And therefore God says in the fourth chapter of. the Book of Wisdom: Justus si morte praeocupatus fuerit, in refrigerio erit. “A rightful man though he be haveed, or haveily or suddenly dead, he shall be had to a place of refreshing.” (Wis. iv. 7).  And so shall every man that dies, if it be so that he keep himself stably, and govern him wisely in the temptations that he shall have in [the] agony or strife of his death; as it shall be declared afterwards. And therefore of the commendation of death of good men only a wise man says thus: Death is nothing else but a going [out] of prison, and an ending of exile; a discharging of an heavy burden, that is the body; finishing of all infirmities; a scaping of all perils; destroying of all evil things; breaking of all bonds; paying of [the] debt of natural duty; turning again into his country; and entering into bliss and joy.

And therefore it is said in the seventh book of. Ecclesiastes: Melior est dies mortis die nativitatis. “The day of a man’s death is better than the day of man’s birth.” (Eccl, 7.1)  And this is understood only of good men and the chosen people of God. For of evil men and reprovable, neither the day of their birth, neither the day of their death, may be called good. And therefore every good perfect Christian man, and also every other man though he be imperfect and late converted from sin, so he be verily contrite and believe in God, should not be sorry nor troubled, neither dread death of his body, in what manner wise or for what manner cause that he be put thereto; but gladly and wilfully, with reason of his mind that rules  his sensuality [i.e. bodily nature], he should take his death and suffer it patiently, conforming and committing fully his will to God’s will and to God’s disposition alone, if he will go hence and die well and surely: witnessing the wise man that says thus: Bene mori, est libenter mori. “To die well is to die gladly and wilfully.”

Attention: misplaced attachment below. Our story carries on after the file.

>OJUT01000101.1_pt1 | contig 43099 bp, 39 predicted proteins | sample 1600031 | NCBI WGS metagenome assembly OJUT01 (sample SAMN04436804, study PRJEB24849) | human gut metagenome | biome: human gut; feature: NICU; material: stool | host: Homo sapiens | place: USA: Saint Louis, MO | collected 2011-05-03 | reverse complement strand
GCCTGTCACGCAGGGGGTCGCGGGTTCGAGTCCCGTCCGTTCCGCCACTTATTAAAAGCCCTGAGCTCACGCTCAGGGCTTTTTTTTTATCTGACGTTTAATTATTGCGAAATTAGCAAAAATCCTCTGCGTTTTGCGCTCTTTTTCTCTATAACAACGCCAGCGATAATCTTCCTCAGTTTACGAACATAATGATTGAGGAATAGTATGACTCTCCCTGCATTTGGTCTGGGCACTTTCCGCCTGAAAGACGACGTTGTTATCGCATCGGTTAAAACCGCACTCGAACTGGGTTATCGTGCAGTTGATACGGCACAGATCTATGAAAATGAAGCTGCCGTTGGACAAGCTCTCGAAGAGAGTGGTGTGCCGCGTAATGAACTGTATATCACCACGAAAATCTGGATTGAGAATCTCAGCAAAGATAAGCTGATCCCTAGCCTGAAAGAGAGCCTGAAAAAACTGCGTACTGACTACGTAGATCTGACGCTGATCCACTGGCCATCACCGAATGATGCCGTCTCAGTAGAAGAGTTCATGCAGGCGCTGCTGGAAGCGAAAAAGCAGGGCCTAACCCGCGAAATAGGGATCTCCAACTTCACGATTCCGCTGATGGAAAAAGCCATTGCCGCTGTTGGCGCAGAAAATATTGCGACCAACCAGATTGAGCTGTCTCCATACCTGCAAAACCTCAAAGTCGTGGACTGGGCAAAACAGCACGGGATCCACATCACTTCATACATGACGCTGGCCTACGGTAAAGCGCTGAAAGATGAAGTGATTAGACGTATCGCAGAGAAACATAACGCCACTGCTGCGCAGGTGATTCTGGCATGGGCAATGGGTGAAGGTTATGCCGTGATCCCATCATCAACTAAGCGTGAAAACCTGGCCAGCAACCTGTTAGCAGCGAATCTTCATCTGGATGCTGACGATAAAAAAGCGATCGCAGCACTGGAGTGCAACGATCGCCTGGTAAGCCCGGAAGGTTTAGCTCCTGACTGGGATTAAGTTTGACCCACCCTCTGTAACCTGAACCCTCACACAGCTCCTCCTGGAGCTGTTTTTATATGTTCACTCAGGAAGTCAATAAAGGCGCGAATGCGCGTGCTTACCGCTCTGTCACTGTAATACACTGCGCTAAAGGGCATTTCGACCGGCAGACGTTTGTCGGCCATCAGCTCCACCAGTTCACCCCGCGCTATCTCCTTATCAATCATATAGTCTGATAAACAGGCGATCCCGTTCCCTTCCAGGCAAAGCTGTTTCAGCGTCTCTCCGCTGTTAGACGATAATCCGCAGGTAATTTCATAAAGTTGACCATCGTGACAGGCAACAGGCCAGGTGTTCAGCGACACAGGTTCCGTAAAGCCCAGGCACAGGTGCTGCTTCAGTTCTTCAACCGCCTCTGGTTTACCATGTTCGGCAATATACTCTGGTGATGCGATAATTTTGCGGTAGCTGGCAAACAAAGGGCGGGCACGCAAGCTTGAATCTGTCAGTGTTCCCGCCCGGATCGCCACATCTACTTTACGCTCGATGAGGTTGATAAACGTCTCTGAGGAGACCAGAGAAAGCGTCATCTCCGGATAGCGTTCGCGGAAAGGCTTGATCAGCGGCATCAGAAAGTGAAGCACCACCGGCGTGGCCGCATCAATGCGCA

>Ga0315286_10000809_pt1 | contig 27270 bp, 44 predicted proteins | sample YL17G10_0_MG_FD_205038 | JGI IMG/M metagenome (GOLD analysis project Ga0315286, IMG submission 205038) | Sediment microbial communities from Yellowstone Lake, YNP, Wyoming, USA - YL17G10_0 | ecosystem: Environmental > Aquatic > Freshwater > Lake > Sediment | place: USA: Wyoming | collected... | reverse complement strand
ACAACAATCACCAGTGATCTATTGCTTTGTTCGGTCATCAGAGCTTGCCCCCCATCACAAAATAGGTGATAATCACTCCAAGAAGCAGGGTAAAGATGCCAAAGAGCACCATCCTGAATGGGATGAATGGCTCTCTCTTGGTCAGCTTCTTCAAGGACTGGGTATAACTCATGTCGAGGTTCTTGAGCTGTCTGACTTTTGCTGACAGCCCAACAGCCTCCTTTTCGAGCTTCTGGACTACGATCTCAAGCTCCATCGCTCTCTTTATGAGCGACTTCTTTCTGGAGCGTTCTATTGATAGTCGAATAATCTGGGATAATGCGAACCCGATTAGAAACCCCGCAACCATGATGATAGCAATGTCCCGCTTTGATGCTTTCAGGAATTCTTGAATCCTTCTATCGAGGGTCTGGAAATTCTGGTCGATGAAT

And therefore he adds, and says thereto: Ut satis vixerim, nec anni, nec dies faciunt, sed animus. “Neither many days, nor many years, cause me to say and feel that I have lived long [enough,] but only the reasonable will of mine heart and of my soul.”  [(Seneca Epist. 61,3-4)]  Since more than that, of duty and natural right all men must necessarily die; [Cum igitur ex debito atque jure naturali omnes homines mori sit necesse.] and that how, when, and where that Almighty God will; and God’s will is evermore good, and over all good, in all things good, and just, and rightful. For as John Cassian says in his Conferences (1.5): Almighty God of His wisdom and goodness, all things that fall, both prosperity and adversity, disposes ever finally for our profit, and for the best for us; and more provideth, and is busier for the heal and salvation of His chosen children, than we ourselves may or can be.